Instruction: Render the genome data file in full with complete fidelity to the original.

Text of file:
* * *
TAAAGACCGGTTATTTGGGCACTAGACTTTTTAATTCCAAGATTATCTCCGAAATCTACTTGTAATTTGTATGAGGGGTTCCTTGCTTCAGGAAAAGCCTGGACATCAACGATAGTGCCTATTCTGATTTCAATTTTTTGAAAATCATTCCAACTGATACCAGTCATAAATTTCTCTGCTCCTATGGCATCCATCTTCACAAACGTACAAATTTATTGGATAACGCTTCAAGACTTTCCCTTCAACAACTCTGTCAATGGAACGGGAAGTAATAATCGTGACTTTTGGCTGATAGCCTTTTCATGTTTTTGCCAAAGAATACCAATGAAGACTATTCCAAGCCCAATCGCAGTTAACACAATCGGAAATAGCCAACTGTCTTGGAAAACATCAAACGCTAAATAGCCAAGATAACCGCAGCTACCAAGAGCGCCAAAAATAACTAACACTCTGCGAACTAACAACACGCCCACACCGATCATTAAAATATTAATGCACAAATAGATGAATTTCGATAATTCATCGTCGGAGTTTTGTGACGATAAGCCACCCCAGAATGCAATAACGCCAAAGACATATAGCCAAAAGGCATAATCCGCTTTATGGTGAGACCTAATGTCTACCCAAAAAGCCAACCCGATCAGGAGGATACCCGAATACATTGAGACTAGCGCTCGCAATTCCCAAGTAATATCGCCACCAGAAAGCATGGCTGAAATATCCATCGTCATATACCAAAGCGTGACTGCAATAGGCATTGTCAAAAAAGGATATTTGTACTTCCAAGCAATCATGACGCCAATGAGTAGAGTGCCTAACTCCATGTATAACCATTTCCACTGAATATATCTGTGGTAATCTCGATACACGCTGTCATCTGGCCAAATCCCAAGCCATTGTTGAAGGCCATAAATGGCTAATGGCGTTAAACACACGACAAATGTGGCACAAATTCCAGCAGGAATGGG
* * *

TAAAGACCGGTTATTTGGGCACTAGACTTTTTAATTCCAAGATTATCTCCGAAATCTACTTGTAATTTGTATGAGGGGTTCCTTGCTTCAGGAAAAGCCTGGACATCAACGATAGTGCCTATTCTGATTTCAATTTTTTGAAAATCATTCCAACTGATACCAGTCATAAATTTCTCTGCTCCTATGGCATCCATCTTCACAAACGTACAAATTTATTGGATAACGCTTCAAGACTTTCCCTTCAACAACTCTGTCAATGGAACGGGAAGTAATAATCGTGACTTTTGGCTGATAGCCTTTTCATGTTTTTGCCAAAGAATACCAATGAAGACTATTCCAAGCCCAATCGCAGTTAACACAATCGGAAATAGCCAACTGTCTTGGAAAACATCAAACGCTAAATAGCCAAGATAACCGCAGCTACCAAGAGCGCCAAAAATAACTAACACTCTGCGAACTAACAACACGCCCACACCGATCATTAAAATATTAATGCACAAATAGATGAATTTCGATAATTCATCGTCGGAGTTTTGTGACGATAAGCCACCCCAGAATGCAATAACGCCAAAGACATATAGCCAAAAGGCATAATCCGCTTTATGGTGAGACCTAATGTCTACCCAAAAAGCCAACCCGATCAGGAGGATACCCGAATACATTGAGACTAGCGCTCGCAATTCCCAAGTAATATCGCCACCAGAAAGCATGGCTGAAATATCCATCGTCATATACCAAAGCGTGACTGCAATAGGCATTGTCAAAAAAGGATATTTGTACTTCCAAGCAATCATGACGCCAATGAGTAGAGTGCCTAACTCCATGTATAACCATTTCCACTGAATATATCTGTGGTAATCTCGATACACGCTGTCATCTGGCCAAATCCCAAGCCATTGTTGAAGGCCATAAATGGCTAATGGCGTTAAACACACGACAAATGTGGCACAAATTCCAGCAGGAATGGG